As to plaintiffs' contention that relators' exception of prescription is actually an exception of insufficiency of service of process, such that it was waived by failure to plead it before answering, La.C.C.P. art. 928(A) states that the declinatory and dilatory exceptions shall be pleaded prior to or in the answer. In this case, if La.C.C.P. art. 928(A) applies, relators waived their exception by filing it after they answered the suit. Regardless of whether relators' exception is actually an exception of insufficiency of service of process or a motion to dismiss pursuant to La.R.S. 13:5107(D), we find that relators' actions in filing answers prior to the filing of the exception estop them from raising it. Proper citation is the foundation of all actions and actual knowledge of the existence of an action is no substitute for proper service of citation. Naquin , 00-1585 at p. 8, 779 So.2d at 820. Without valid citation and service of process, the court does not have jurisdiction over the person of the defendant. Poret v. Billy Ray Bedsole Timber Contractor, Inc ., 31,531, p. 2 (La.App. 2d Cir. 1/22/99), 729 So.2d 632, 633. Although the waiver through a general appearance has been eliminated from our law by the repeal of La.C.C.P. art. 7, a party can nevertheless waive an objection to the jurisdiction by an appearance of record. Poret , 31,531 at p. 2, 729 So.2d at 633. Appearance of record includes filing a pleading, appearing at a hearing, or formally enrolling as counsel of record. See La.C.C.P. art. 1671, Official Comment. In this case, the answers filed by relators constitute general appearances whereby they submitted themselves to the jurisdiction of the court and waived the right to raise the failure to timely request service.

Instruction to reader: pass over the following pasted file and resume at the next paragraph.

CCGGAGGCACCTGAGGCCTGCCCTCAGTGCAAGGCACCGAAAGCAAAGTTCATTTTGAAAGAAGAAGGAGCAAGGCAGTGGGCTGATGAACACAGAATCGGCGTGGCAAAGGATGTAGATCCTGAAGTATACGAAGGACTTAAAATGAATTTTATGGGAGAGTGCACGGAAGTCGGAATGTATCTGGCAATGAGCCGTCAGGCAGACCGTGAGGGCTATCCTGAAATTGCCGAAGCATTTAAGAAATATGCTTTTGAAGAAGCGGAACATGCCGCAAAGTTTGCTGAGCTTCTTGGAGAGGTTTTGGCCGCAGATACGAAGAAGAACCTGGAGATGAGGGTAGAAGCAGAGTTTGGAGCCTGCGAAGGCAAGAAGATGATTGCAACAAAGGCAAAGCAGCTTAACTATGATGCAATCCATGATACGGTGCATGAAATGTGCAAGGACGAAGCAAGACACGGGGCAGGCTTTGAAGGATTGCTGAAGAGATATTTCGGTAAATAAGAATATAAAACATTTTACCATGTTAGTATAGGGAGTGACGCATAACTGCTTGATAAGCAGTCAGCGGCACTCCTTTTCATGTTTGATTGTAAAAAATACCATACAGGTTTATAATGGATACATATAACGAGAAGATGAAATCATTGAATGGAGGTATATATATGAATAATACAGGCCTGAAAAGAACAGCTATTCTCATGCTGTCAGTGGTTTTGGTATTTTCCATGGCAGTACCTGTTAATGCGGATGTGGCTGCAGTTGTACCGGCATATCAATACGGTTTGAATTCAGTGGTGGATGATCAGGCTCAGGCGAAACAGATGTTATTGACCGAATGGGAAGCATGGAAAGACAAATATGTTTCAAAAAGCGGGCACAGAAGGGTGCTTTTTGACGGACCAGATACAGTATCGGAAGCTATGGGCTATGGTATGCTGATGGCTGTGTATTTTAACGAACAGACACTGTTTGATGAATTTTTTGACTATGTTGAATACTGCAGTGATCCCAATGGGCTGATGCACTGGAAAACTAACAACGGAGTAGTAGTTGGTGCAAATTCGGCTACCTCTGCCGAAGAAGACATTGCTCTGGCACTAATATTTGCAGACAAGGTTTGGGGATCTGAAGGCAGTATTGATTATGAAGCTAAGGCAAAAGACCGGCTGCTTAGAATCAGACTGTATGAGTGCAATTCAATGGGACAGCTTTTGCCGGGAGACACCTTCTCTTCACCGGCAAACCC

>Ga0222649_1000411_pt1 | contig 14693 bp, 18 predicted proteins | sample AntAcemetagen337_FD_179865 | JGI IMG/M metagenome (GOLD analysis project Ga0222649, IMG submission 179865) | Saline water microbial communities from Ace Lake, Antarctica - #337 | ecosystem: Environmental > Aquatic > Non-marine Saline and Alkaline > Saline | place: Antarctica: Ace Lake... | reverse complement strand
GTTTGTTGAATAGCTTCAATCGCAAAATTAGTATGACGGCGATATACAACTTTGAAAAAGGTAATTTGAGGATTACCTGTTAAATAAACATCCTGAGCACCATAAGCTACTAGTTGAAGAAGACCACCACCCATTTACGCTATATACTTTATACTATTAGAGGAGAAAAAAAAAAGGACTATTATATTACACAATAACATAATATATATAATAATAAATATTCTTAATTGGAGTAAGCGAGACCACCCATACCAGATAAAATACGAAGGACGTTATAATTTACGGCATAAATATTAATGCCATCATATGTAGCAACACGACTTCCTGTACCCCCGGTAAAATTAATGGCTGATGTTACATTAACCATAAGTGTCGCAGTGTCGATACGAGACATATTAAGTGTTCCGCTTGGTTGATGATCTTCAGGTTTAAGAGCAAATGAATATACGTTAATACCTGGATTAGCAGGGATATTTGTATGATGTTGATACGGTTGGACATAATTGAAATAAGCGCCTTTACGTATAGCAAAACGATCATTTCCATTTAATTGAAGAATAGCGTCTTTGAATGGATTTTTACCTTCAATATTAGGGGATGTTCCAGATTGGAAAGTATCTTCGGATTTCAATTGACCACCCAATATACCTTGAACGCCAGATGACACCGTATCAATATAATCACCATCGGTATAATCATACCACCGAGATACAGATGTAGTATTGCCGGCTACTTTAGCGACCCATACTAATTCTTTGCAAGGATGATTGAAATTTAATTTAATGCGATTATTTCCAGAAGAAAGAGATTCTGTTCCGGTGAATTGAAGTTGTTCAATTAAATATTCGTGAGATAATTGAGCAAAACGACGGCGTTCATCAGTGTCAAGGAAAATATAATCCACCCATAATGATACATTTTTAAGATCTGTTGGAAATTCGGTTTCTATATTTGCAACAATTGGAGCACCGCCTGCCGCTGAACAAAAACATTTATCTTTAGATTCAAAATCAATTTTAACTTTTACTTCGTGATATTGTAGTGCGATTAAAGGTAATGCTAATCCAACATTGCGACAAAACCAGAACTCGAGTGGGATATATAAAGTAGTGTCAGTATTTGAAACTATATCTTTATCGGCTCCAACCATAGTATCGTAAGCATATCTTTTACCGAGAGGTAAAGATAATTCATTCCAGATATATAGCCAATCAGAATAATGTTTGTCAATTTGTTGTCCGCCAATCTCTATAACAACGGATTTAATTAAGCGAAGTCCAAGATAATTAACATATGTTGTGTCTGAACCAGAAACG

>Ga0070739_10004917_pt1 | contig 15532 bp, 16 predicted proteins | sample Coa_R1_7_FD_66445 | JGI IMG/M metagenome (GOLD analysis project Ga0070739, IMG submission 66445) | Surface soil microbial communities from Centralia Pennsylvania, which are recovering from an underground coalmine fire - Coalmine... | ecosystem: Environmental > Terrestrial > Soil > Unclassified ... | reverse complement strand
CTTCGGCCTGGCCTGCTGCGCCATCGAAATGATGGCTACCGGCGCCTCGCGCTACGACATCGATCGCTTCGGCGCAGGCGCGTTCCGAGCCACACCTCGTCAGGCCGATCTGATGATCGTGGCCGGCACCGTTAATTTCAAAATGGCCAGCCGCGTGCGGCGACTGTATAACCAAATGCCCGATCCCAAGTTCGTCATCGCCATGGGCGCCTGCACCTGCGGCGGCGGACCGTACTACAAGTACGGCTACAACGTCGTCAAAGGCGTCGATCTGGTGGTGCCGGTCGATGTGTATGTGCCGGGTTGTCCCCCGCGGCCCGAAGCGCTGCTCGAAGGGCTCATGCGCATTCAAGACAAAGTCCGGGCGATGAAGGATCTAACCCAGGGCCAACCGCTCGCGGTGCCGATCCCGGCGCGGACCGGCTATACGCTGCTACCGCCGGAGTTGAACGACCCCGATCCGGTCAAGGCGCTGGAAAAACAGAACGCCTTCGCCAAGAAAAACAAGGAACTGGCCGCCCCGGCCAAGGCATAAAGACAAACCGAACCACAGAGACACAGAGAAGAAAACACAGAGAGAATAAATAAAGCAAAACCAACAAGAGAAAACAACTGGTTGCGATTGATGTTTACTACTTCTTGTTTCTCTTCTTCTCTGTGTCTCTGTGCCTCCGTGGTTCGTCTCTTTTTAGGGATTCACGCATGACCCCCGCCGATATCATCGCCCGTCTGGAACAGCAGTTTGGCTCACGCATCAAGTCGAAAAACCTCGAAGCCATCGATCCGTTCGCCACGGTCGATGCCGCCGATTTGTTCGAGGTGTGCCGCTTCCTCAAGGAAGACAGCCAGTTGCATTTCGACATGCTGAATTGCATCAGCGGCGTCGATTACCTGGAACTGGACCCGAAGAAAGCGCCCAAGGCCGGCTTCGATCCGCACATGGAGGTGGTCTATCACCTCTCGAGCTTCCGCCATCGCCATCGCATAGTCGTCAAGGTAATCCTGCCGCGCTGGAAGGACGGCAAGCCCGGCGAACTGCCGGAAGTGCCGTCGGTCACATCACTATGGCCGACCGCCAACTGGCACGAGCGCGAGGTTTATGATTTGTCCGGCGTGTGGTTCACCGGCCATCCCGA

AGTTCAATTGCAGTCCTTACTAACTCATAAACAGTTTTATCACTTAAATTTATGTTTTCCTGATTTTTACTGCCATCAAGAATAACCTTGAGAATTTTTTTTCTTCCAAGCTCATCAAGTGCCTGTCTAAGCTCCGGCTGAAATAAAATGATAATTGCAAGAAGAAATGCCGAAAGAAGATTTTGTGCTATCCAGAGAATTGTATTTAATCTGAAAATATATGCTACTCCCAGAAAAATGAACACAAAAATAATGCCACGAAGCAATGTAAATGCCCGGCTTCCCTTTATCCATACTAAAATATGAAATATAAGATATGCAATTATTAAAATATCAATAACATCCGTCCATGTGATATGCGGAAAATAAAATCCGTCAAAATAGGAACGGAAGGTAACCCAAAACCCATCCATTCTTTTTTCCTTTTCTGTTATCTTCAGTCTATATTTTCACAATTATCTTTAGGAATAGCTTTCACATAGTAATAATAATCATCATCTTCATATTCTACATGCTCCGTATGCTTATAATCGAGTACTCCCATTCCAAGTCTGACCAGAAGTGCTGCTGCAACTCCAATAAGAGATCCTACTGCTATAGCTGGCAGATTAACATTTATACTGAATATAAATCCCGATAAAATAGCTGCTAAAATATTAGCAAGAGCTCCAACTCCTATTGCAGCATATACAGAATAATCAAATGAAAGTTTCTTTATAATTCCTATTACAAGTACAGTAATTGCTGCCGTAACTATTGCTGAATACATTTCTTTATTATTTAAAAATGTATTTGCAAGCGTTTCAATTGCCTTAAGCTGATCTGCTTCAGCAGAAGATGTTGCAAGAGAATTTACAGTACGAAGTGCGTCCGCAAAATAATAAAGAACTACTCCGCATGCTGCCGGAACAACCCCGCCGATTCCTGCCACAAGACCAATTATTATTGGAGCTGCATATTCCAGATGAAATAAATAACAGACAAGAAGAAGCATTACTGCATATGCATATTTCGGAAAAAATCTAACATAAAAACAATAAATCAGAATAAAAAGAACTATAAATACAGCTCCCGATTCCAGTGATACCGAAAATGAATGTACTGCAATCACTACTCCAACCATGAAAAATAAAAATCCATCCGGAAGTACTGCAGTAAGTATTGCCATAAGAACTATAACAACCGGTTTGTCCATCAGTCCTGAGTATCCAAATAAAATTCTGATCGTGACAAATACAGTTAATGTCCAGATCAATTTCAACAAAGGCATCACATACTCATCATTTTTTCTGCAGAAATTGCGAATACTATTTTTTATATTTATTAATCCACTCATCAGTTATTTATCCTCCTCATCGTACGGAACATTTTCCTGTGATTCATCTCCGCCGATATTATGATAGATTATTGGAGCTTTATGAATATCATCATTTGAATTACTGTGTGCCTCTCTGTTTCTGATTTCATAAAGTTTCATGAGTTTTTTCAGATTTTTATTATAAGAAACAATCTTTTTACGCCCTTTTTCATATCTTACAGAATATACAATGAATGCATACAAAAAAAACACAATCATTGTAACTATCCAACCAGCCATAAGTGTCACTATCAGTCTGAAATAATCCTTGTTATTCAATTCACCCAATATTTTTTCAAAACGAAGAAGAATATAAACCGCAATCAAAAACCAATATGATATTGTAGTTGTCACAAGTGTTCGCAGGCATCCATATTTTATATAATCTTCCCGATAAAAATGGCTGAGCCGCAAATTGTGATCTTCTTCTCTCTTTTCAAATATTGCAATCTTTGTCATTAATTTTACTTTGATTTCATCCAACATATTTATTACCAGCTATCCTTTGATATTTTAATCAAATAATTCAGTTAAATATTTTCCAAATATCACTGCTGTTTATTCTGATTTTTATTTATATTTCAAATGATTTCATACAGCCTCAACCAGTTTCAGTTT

Prior to July 1, 2000, La.C.C.P. art. 928(A) read in pertinent part: "The declinatory exception and the dilatory exception shall be pleaded prior to or in the answer, or prior to the confirmation of a default judgment." Effective July 1, 2000 and applying to all actions filed on or after July 1, 2000, 1999 La. Acts No. 983, § 1, amended La.C.C.P. art. 928 to read as follows in pertinent part: